About the Author

Nathan Peretic

Nathan Peretic is co-founder of Full Stop, a web design and development shop in Pittsburgh, Pennsylvania. He wrangles HTML, CSS, JavaScript, and unsuspecting users by day and dreams of making use of his liberal arts degree by night. His objects of undying affection include Winston Churchill, Marshall McLuhan, United Pixelworkers, and the Pittsburgh Penguins. The Myers-Briggs test (correctly) declares him to be off-the-charts INTJ. He blogs here and tweets there.

9 Reader Comments

  1. Thanks Nathan! Great article and great things to consider. I’m left with a question I hope the collective ALA wisdom can help answer for me. Proposals are intended to respond to core client needs, not just explain our services. More than being companies or businesses or decision makers, clients are people, and people are trying to process the world at a very basic level. That “how much will it cost?” or “how soon can you finish?” are asked by all potential clients acknowledges this, but then the article goes on to dismiss them as superficial questions.

    Many will respond to “how much does it cost?” with “how much does a house cost?” but I feel this type of thinking is a disservice to the person behind the role of client. If I’m looking to build a house, I don’t expect the same architect to be designing shacks and mansions. Even when the cost of services is a range rather than a fixed number, when we are crafting messaging for someone else, we are quick to include as much information as possible- up front- to answer anticipated questions for our clients’ clients. When I see web agency sites that claim to know the psychology of online communications, and then fill their pages with self-serving “we” speak and never address the core client (human) concerns (including “how much” and “when”), it starts to seem that the complaining we do about our short-sighted clients is perhaps a bit deflective.

    Custom work requires custom services and therefore custom pricing, but why don’t we do a better job of communicating the basic elements of our services/project lifecycle early and clearly to our prospective clients? Shouldn’t much of what’s being communicated in the proposal already be clear to clients (a quick review rather than a long-awaited document with answers)? Isn’t “what you get/what’s in it for you” a more compelling question to answer than starting off with “who we are”? and “why we are bidding on this project”? I’d love to know the rationale for the industry’s standard approach to pricing and proposals.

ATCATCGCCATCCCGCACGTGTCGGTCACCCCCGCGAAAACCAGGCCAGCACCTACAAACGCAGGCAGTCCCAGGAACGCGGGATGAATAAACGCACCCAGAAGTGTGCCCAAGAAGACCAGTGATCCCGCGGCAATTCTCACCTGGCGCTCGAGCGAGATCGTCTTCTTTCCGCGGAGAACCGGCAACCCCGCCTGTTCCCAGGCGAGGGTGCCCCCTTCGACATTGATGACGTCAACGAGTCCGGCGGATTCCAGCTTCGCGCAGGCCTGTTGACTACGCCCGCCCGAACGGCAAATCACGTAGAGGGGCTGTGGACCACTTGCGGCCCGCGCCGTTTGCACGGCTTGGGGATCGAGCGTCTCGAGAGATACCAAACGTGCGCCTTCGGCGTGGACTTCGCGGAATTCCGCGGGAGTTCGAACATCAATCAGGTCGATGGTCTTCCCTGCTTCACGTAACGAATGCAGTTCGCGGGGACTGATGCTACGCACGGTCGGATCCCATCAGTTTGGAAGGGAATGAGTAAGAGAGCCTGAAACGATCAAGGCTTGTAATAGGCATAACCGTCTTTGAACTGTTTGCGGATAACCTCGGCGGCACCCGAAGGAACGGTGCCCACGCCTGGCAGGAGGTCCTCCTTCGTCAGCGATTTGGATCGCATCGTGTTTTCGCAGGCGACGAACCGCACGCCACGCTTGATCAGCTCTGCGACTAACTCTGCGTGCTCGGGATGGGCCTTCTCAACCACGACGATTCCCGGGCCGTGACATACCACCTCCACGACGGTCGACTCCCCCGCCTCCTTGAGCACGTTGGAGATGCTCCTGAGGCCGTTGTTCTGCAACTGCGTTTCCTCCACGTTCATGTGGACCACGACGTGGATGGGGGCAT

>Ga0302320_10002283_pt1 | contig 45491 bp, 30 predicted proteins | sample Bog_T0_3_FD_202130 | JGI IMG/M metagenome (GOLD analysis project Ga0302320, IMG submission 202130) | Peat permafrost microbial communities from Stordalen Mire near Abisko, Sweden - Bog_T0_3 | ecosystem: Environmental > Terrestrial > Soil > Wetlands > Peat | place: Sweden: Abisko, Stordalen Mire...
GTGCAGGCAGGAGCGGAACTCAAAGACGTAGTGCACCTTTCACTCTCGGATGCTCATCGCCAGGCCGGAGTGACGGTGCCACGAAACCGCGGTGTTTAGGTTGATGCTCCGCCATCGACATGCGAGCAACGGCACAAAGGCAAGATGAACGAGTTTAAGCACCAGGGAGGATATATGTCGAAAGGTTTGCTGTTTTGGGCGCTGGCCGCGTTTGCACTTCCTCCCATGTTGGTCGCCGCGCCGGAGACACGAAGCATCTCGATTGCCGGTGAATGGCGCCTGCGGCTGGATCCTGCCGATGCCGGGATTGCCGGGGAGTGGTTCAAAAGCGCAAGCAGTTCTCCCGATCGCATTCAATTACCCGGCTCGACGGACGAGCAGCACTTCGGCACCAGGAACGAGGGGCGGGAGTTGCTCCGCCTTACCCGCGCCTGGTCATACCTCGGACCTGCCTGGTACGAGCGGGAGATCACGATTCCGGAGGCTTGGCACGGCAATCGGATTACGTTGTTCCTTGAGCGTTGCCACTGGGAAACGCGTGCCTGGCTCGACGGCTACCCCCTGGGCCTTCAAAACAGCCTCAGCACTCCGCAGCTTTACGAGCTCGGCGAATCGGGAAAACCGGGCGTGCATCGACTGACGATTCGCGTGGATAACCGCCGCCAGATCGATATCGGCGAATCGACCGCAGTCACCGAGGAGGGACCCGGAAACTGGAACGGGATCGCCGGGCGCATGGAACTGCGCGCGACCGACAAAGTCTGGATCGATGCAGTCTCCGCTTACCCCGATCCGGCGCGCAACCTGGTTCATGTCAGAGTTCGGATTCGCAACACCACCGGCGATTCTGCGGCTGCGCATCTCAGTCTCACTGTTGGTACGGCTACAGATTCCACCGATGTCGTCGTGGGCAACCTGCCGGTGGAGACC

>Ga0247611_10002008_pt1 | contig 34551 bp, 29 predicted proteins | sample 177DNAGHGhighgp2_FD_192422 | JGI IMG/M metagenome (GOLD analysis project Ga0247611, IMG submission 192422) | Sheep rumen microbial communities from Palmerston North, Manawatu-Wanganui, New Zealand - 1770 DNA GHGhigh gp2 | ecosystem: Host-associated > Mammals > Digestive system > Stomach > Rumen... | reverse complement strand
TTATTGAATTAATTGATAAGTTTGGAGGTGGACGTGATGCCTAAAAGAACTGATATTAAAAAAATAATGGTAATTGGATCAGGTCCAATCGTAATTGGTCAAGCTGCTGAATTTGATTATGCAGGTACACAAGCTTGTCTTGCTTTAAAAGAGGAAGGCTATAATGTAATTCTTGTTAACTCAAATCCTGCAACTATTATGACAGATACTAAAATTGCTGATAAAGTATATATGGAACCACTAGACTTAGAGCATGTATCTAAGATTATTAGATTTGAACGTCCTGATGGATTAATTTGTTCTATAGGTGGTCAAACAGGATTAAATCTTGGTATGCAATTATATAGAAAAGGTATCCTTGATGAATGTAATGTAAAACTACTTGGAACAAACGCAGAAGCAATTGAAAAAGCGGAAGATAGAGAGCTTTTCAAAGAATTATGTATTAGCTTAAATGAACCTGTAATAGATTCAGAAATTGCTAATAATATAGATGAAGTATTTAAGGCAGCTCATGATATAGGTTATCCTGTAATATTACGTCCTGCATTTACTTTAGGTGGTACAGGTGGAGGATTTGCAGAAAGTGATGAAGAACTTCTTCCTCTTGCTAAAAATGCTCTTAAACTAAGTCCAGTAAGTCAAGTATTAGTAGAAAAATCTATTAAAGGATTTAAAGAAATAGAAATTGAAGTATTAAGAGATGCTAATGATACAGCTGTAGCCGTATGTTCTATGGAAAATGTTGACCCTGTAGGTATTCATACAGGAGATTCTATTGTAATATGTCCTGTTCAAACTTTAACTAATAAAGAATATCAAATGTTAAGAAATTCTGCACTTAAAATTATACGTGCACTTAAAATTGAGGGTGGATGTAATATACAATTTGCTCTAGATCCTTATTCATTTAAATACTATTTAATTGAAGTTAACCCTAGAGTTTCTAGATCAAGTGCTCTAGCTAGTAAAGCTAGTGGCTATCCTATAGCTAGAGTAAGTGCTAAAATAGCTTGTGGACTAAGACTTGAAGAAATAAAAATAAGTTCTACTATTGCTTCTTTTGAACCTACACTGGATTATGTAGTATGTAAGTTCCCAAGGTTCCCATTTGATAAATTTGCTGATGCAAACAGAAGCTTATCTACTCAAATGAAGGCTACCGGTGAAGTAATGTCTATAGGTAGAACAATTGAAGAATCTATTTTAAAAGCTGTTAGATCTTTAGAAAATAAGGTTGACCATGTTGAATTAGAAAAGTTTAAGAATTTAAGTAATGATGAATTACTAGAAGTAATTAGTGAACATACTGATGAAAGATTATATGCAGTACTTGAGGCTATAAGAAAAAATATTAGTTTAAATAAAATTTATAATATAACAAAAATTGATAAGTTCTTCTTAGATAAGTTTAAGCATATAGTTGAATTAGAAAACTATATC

2. “Is it any surprise creative professionals cringe when it’s time to put one together?”

    This is an unfortunate truth for most companies in our industry.

    It all depends on how your company approaches proposals. I’ve worked at companies where being assigned to a proposal meant you had to work on the proposal in addition to delivering your other client work. Translated: lots of late nights.

    At our company, we treat proposals like any other creative client work. We break the proposal down into tasks, assign time estimates to those tasks and create milestones. This approach makes the proposal feel like a proper project, as it should. Our proposals have improved a great deal as a result, and people actually look forward to working on them.

  3. Hi, Amy. I don’t think we’re far apart on how to pricing ought to be communicated to clients. What you suggest—a range—is a fair (and efficient) solution, but it’s also possible that no helpful range can be supplied at the outset. In those instances, we prefer to inform clients what our minimum viable budget is so we can be sure we’re at least talking with someone who is prepared to pay the going rate for professional design and development.

    We would also agree that much of what is in the proposal ought to be discussed during the process leading up to the proposal delivery—especially conversations about budget and timeline. Those questions are only superficial in the sense that they are often assigned undue weight and answers are requested before the proper context has been established. For more information on pricing, you should absolutely read “Andy Rutledge’s article on calculating hours”:http://www.andyrutledge.com/calculating-hours.php .

    Finally, we completely agree on the precedence of the “what you get” part of the proposal. I may have given it short shrift in this article by partially burying it at the end of the “What, When, and How Much?” section, but I hope it was clear that from our perspective _who_ you get is at least as important as the particular deliverables you are promised in the proposal.

    I hope that answers some of your questions, and thanks for kicking things off. I too would love to hear more from others about their approaches to pricing and proposals.